March 2015

The timeless power of music

By Pam Muñoz Ryan
Review by
The latest novel by award-winning author Pam Muñoz Ryan is a hefty yet riveting page-turner containing four interwoven stories.
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BookPage Children's Top Pick, March 2015

The latest novel by award-winning author Pam Muñoz Ryan is a hefty yet riveting page-turner containing four interwoven stories.

The first is a fairy tale about a boy named Otto who becomes lost in a German forest. He is rescued by three mysterious maidens who happen to be characters in a book that he has just bought from a gypsy. This gypsy also gives Otto a unique harmonica that has special powers. “When you play it,” the maidens explain, “you breathe in and out, just as you would to keep your body alive. Have you ever considered that one person might play the mouth harp and pass along her strength and vision and knowledge?” Indeed, this instrument has amazing “pay it forward” abilities.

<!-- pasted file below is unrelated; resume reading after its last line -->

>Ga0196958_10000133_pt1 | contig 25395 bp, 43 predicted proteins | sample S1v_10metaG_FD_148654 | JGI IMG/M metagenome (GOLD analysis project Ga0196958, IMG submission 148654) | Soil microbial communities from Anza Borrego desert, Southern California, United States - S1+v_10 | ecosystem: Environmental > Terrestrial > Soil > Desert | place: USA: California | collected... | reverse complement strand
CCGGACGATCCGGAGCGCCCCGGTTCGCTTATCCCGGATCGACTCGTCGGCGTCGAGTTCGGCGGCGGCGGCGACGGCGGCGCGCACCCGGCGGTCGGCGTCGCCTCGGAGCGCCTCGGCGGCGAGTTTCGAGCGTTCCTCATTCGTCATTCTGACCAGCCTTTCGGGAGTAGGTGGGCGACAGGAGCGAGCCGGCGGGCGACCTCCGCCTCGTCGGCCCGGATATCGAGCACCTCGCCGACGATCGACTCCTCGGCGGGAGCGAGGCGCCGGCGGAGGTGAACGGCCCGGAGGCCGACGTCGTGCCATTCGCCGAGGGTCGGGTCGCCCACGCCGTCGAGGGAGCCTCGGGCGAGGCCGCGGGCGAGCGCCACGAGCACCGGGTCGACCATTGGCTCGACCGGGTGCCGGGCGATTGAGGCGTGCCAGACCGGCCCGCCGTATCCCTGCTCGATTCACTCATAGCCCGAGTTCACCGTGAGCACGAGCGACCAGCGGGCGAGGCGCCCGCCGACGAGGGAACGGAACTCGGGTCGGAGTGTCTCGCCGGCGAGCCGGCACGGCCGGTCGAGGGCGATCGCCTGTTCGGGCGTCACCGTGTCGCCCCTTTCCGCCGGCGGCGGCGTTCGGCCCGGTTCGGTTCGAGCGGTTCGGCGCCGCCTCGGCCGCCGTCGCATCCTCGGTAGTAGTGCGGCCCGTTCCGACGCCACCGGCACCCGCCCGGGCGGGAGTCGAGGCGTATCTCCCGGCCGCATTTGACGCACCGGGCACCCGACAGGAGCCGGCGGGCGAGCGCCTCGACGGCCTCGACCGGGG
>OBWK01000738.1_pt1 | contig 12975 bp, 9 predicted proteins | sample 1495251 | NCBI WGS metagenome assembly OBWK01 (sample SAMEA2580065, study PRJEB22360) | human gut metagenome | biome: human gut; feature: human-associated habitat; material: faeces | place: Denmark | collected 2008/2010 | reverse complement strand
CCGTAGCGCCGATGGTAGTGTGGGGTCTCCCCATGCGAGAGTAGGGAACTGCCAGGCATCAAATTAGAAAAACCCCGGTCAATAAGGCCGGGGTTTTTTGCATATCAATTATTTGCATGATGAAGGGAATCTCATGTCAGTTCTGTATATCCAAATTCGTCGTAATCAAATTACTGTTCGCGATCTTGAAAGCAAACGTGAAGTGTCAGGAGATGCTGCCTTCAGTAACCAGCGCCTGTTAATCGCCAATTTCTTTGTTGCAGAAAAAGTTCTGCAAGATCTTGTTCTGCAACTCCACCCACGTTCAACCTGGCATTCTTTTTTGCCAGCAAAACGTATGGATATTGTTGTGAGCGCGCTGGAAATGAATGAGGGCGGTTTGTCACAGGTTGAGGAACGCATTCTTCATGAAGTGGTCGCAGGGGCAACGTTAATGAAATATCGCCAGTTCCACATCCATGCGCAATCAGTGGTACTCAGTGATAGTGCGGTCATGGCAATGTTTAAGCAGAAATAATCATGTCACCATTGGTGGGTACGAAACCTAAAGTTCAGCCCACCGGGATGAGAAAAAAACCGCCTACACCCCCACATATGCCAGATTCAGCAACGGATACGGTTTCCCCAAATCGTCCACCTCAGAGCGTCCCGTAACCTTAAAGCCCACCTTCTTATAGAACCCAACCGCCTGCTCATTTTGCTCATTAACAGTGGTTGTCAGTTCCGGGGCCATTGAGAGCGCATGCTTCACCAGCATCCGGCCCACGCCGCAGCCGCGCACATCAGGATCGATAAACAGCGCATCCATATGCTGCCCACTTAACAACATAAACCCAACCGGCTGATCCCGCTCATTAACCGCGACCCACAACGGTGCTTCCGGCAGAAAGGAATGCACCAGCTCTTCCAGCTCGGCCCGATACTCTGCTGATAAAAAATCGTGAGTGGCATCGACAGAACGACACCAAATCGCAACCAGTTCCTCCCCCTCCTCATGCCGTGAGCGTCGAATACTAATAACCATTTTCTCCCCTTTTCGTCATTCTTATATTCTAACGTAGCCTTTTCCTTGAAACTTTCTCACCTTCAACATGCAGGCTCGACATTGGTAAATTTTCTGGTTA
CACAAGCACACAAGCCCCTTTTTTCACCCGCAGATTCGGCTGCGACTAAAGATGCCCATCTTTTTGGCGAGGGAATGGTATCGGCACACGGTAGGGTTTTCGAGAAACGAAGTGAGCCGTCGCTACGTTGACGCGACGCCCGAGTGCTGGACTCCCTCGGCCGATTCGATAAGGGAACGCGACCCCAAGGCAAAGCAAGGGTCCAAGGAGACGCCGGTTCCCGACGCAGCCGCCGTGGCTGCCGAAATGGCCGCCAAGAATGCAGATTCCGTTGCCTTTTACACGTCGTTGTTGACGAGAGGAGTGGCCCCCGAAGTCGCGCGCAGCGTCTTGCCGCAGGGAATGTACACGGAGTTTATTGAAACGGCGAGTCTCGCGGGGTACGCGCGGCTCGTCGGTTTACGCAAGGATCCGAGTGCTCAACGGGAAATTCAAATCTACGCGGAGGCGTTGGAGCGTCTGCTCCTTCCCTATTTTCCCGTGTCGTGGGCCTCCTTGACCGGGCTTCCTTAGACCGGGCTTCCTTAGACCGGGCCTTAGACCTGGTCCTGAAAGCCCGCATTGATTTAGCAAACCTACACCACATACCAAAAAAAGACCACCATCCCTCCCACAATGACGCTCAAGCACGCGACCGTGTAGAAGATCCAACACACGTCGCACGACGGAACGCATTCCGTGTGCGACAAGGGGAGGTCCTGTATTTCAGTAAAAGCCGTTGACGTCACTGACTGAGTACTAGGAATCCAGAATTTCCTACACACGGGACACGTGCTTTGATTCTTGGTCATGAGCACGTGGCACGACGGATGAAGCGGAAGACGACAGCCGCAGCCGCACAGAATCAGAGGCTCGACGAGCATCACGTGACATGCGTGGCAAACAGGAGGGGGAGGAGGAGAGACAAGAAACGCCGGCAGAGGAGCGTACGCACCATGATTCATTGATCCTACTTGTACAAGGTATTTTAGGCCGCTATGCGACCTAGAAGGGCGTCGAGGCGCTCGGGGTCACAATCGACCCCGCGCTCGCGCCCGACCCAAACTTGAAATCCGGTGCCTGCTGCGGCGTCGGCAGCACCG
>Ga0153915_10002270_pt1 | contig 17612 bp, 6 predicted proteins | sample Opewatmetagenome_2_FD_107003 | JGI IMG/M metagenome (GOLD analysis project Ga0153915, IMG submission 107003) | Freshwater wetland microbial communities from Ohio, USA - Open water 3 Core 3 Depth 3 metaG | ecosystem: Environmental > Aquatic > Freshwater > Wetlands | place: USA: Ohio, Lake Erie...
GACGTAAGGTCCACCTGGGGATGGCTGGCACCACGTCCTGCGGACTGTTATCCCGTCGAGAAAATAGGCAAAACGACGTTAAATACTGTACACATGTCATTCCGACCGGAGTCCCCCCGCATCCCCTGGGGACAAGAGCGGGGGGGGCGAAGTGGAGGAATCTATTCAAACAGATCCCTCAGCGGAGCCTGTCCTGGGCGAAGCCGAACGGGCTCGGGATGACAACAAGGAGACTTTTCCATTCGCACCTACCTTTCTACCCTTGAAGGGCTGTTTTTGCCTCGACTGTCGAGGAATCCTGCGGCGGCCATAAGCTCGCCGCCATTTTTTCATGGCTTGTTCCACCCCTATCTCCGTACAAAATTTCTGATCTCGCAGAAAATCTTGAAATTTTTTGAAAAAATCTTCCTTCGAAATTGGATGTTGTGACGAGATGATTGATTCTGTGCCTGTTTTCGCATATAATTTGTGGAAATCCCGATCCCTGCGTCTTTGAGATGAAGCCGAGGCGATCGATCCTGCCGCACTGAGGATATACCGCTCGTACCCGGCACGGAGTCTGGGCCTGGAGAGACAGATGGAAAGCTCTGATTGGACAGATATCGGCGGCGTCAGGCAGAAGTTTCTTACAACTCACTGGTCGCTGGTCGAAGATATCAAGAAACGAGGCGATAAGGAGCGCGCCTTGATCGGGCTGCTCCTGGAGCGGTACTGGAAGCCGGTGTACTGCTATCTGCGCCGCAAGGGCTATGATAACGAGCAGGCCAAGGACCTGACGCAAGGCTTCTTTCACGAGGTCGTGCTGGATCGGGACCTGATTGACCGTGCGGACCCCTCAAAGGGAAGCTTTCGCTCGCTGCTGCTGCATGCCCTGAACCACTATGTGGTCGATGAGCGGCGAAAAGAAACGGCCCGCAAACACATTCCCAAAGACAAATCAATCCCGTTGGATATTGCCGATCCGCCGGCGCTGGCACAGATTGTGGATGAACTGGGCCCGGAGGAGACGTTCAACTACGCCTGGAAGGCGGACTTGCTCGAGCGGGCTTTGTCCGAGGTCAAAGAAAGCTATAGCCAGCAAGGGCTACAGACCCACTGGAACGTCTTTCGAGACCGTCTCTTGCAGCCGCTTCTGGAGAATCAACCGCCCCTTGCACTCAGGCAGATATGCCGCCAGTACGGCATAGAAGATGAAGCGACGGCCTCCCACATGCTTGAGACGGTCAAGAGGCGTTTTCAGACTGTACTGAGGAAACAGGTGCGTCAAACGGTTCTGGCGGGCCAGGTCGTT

The fairy tale is followed by three novella-length stories of historical fiction, each connected by Otto’s magic harmonica. It first appears in Trossingen, Germany, in 1933, where a boy named Friedrich yearns to become a conductor. He’s tormented, however, by his disfiguring facial birthmark, and his safety is threatened by a Nazi law requiring sterilization of those with deformities. The harmonica’s next owner is an orphaned boy in 1935 Pennsylvania who fears being separated from his younger brother and loves playing the piano. And finally the harmonica turns up in Southern California in 1942 in the hands of Ivy Maria Lopez, a young Mexican-American girl whose family’s fortune changes after a Japanese family is sent to an internment camp. These interwoven tales unite in a majestic scene in 1951 New York, along with a short epilogue explaining how Otto passed along his magic harmonica to begin its magical journey.

These fast-paced stories are woven together to give young readers a wealth of historical information in an incredibly gripping way. In a novel filled with real-life examples of prejudice and injustice, Ryan repeatedly illustrates an important message uttered by Friedrich’s father: “Music is a universal language. A universal religion of sorts. Certainly it’s my religion. Music surpasses all distinctions between people.”


This article was originally published in the March 2015 issue of BookPage. Download the entire issue for the Kindle or Nook.

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By Pam Muñoz Ryan
ISBN 9780439874021

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